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How one health system persuaded its doctors to change. Hint: It wasn’t easy.

Women who received an "adhesion barrier" after a cesarian section had no better outcomes. (Brett Neilson: Flickr)

Women who received an "adhesion barrier" after a cesarian section had no better outcomes. (Brett Neilson: Flickr)

By: Emily Bazar

The Banner Health system, which stretches from Alaska to Arizona, delivers about 30,000 babies a year, about a third by cesarean section.

When Banner officials scoured their data, they found wildly different patterns in how those C-sections were performed.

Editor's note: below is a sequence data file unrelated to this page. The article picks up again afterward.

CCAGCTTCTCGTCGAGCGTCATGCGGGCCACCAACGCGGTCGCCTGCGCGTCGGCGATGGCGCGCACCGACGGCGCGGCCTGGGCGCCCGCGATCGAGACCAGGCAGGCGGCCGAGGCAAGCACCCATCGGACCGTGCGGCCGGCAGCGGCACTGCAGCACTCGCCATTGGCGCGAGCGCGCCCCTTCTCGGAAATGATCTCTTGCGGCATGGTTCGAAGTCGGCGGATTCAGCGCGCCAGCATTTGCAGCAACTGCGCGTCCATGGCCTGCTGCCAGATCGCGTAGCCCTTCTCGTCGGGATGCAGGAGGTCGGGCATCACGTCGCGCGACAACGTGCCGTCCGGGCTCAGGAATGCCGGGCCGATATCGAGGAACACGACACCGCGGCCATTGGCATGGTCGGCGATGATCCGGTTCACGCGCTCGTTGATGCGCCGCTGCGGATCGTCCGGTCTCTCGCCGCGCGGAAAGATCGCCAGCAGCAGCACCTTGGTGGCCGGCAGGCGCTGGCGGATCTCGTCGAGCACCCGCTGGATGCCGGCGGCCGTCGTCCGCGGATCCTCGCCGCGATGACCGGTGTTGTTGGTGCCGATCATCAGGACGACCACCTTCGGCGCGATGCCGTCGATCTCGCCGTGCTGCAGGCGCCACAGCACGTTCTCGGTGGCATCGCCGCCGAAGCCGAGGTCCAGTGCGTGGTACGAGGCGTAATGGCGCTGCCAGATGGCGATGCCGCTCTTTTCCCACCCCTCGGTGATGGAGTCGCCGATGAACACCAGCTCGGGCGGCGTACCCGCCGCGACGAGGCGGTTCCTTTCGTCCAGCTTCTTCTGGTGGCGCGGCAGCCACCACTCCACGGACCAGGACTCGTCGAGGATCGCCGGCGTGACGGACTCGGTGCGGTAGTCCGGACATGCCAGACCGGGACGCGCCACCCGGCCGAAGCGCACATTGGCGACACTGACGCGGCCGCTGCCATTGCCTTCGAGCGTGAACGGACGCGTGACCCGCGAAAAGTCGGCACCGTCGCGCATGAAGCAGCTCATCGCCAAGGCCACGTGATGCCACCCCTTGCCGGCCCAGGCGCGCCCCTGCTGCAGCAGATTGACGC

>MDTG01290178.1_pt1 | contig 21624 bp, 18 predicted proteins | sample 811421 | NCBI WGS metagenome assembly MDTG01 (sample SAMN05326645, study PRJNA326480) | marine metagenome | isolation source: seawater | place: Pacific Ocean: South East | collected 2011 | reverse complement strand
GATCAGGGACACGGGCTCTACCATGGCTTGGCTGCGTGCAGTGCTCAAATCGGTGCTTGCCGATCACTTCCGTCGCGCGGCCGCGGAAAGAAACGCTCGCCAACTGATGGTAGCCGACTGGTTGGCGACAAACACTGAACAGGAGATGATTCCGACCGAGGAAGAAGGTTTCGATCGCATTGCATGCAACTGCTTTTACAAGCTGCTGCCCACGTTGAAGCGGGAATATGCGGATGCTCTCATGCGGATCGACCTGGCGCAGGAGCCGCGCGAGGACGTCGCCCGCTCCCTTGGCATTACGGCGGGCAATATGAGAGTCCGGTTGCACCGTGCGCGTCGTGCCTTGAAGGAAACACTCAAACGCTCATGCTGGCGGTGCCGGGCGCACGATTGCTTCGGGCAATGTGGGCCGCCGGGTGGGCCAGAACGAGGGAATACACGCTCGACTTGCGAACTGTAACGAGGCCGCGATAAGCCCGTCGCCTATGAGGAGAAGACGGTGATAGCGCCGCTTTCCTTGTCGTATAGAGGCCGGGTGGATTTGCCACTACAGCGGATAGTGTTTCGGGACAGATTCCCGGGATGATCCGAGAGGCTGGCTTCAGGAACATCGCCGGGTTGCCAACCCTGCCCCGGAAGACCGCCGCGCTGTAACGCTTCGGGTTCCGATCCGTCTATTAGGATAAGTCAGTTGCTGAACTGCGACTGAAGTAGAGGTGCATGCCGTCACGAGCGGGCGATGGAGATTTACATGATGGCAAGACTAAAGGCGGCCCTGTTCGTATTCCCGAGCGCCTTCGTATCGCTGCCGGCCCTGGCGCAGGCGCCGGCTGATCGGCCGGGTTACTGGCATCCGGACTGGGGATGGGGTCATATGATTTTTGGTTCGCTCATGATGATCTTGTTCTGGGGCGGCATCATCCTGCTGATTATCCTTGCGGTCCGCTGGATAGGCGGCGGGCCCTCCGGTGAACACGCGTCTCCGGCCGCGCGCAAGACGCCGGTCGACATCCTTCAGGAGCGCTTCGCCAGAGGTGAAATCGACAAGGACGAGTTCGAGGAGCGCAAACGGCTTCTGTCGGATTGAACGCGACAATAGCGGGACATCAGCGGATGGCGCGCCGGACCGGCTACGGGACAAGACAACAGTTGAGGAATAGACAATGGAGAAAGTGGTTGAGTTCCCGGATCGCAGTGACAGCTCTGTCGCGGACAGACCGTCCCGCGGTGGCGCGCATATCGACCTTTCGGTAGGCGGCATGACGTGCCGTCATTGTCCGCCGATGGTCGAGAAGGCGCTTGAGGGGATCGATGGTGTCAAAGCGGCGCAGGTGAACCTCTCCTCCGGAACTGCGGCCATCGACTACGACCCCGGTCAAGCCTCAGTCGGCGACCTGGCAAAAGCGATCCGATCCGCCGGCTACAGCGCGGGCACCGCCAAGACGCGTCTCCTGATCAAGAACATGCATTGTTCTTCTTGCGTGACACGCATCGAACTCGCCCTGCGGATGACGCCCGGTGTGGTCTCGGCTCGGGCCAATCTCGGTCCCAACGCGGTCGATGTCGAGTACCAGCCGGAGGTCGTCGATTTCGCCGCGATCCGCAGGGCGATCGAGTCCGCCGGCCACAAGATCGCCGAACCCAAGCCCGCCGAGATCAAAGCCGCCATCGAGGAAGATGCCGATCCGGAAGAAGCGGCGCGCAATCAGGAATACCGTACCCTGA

That was the easy part. Getting doctors to change their behavior proved more challenging.

“We realized just asking them was not going to cut it,” said Ken Welch, chief medical officer of Banner Estrella Medical Center in Phoenix.

We described Banner’s efforts to rein in variation in a recent USA TODAYBut we didn’t get into the nitty gritty of how the system convinced doctors to change. It’s an object lesson in the difficulty of getting doctors to change, but also the lengths to which health systems and insurers will go these days to make it happen.

Let’s start from the beginning. In its data analysis, Banner found striking differences in the use of pieces of film or fabric — called adhesion barriers — during C-sections. Some hospitals used the barriers during 79 percent of C-sections, while others used them less than 1 percent of the time.

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